Judicial “bad vibes” not good for PNG
IS the judiciary truly squeaky clean and free from the forces of graft and corruption? Maybe. Maybe not. As a nation we hope not.
This scribe doesn’t claim to know of any instance of wrongful and unethical behaviour by their Honours.
Be that as it may, there are still suspicions galore – unfortunately among judges themselves -- of less than appropriate conduct in those hallowed halls of justice in Waigani. These suspicions are somewhat confirmed in the latest spill of public pronouncements by judges venting their ire and fury over matters that mature and level headed public officials of their calibre would normally deal with and conclude in-house to the satisfaction of all concerned.
Judges of all people should know that well. The fury of the latest judicial “bad vibes” is far from over and it is not good for PNG. The last thing Papua New Guineans want is a disgraced and unstable judiciary that lacks integrity and independence.
Right now, it’s a much divided bench we have at the National and Supreme courts. They have taken their in-house problems out of the court house to the pages of newspapers to be resolved.
Judges are now bad-mouthing and slinging off publicly against each other without alluding to settlement of their disagreement amicably behind closed doors. That type of conflict resolution or dispute settlement – that is, by mediation and mutually agreeing to disagree -- is no longer the norm with our judiciary.
They’ve also become politicians and scramblers for publicity at any cost. Somehow, their Honours are putting credibility to the adage of “Trial by Media” and have gone down the publicity highway to amplify their disgust against each other.
They do not want to keep their dirty laundry in the court rooms -- not any more. They want to wash their dirty laundry and hang them up in full public view. Bad judgment but true.
The writing is very clear. All is not well at the “Hallowed Halls of Justice” in Waigani. They have monumental administrative, financial and ethical problems. It’s now public knowledge that obvious battle lines have been drawn between two or more groups of judges. The trophy at the end of the battle lines is the coveted position of Chief Justice. Assertive
Government intervention is urgently needed in the appointment of a Chief Justice without further ado. To delay the appointment is to further destabilise the judiciary, subject the judiciary arm of government to politicization in the form of political lobby for the job, invite graft and corruption to creep into play wherein interest groups would play “political and financial hardball” to secure the top judicial job.
It’s happened in the past, happens all the time and can be repeated again and again. Judges are human beings who also are not devoid of or immune to the usual human flaws, ambitions and egos of mammoth proportions. Each would do anything to satisfy the ambition of becoming the Chief Justice of PNG by hook or by crook and satisfy the ego of one day sitting down in retirement and boastfully telling the grandchildren how he or she made it to the top – again by hook or by crook. That seems to be the form at present.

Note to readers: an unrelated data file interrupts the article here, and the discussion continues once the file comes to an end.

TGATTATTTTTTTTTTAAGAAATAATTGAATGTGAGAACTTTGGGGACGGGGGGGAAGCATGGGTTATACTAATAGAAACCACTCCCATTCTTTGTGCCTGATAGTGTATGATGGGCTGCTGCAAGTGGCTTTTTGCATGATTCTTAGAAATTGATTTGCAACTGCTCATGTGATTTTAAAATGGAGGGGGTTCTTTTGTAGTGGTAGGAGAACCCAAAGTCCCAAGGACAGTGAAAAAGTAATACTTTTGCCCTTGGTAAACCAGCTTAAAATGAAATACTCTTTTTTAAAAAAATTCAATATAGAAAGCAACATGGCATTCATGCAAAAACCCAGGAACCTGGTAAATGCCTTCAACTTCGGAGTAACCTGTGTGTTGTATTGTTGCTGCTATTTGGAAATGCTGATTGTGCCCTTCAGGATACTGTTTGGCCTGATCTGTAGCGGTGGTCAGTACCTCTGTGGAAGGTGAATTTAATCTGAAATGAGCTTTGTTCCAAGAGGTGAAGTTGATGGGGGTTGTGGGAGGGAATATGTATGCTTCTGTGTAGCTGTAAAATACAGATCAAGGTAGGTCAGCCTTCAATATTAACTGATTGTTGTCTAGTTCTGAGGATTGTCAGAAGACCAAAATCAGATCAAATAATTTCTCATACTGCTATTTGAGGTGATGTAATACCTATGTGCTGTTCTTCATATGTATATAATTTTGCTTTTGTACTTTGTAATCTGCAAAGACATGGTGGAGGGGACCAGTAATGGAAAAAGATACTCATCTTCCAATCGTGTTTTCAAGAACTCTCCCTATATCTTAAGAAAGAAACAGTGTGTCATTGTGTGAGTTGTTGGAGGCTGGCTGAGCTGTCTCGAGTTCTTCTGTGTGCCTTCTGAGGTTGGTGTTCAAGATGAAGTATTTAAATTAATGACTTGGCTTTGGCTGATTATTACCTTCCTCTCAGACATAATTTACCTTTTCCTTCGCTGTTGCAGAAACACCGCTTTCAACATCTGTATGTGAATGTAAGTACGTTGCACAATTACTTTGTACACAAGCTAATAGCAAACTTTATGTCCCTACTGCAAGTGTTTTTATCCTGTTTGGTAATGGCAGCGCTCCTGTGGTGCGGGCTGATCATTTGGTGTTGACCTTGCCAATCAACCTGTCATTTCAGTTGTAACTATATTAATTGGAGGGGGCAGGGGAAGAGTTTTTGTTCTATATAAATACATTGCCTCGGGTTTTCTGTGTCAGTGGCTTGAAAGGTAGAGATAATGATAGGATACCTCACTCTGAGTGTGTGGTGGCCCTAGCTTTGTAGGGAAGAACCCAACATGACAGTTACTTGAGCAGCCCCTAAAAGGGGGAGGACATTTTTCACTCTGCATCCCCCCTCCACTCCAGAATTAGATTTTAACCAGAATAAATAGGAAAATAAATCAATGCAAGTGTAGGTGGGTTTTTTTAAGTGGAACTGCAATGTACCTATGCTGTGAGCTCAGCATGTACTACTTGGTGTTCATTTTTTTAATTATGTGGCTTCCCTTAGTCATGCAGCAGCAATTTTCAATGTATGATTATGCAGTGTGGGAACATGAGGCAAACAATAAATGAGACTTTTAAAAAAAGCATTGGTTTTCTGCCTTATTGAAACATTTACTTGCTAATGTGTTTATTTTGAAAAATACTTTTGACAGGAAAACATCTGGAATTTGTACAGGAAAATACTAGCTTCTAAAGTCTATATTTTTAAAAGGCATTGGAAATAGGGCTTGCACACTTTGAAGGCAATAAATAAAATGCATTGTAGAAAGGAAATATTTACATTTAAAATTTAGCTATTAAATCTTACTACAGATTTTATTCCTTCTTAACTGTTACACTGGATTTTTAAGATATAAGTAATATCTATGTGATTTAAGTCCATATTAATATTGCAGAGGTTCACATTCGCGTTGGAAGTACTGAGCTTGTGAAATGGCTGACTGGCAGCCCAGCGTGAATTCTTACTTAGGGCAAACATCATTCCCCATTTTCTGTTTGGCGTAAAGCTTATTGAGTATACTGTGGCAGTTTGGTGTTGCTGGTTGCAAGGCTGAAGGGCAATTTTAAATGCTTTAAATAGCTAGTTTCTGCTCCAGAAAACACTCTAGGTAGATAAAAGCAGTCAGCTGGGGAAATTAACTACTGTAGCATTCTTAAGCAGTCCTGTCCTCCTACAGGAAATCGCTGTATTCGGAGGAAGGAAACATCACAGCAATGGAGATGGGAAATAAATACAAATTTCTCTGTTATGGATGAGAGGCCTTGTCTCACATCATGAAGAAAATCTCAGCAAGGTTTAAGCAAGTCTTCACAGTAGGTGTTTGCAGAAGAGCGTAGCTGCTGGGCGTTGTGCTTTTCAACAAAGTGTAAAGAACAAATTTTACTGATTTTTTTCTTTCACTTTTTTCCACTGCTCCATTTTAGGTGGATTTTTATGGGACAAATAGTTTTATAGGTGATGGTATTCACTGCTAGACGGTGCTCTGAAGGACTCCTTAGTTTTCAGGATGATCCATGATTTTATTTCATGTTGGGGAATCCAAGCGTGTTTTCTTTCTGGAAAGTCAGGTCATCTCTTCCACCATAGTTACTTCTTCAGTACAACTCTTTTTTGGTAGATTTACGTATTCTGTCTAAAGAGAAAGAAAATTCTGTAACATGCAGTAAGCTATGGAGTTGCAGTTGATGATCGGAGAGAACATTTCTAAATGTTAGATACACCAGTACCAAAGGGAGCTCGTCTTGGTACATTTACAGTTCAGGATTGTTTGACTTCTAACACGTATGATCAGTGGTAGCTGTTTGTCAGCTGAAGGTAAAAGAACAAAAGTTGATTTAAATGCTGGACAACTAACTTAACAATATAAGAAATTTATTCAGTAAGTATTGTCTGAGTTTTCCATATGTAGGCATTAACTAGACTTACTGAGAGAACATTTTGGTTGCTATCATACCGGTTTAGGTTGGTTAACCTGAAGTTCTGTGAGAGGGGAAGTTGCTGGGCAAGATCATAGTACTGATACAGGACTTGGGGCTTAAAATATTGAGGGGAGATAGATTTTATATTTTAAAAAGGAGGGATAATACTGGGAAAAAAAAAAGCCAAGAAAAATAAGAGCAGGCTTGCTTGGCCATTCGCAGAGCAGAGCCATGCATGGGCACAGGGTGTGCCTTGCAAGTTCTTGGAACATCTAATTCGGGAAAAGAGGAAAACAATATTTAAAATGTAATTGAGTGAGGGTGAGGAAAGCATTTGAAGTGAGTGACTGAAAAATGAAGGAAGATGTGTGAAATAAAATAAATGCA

From within those hallowed halls of justice allegations and counter-allegations are rife of judges not strictly following highest best practice standards, judicial ethics and due process in justice administration.
The judiciary – it seems – will no longer keep their in-house squabbles in camera. They have actually opened their “can of indiscretions” and all manner of worms are crawling out.
There are implications that the judiciary may not be “straight” after all -- that some of them may have succumbed to external influences of graft and corruption that have tainted accepted judicial conduct and practice.
It would seem that the dignity, integrity and decorum of the judiciary are under serious stress and compromise. Ask experienced long serving judges Mark Sevua and Bernard Sakora and see if their Honours will spill more beans in addition to what they already have spilled.
Both are no nonsense jurists who are vocal against conduct that is beneath the dignity, integrity and decorum of law or judicial officers and practitioners. They are impatient with inappropriately attired lawyers, sloppy presentation by litigation lawyers and will not hesitate to put away lawyers in both private and State employ behind bars for contempt, non-attendance at scheduled trials or for not being punctual.
It came as no surprise last week when the two eminent judges came out firing on all cylinders and sang tunes from the same hymn book serenading and condemning what they saw as “backstab” by a three-judge Supreme Court ruling that effectively prevented Judge Sakora from reviewing a case before him in the National Court.
The Supreme Court judges who made that ruling were Acting Chief Justice Sir Salamo Injia and Justices Nicholas Kirriwom and Sao Gabi. Like judges Sakora and Sevua, Justices Injia, Kirriwom and Gabi are also highly respected Papua New Guinean jurists. But there appears to be some bad blood running among them.
Again this scribe and those that are learned legal and judicial observers can only go by the smoke rising from the hallowed halls of justice. When a judge – in this case Justice Bernard Sakora – uses a non-judicial word like “hijacking” to describe an action or judgment by fellow judges, the obvious the obvious implication or reaction arising thereof will be one of wonder as to what is actually going on among appointed judicial authorities.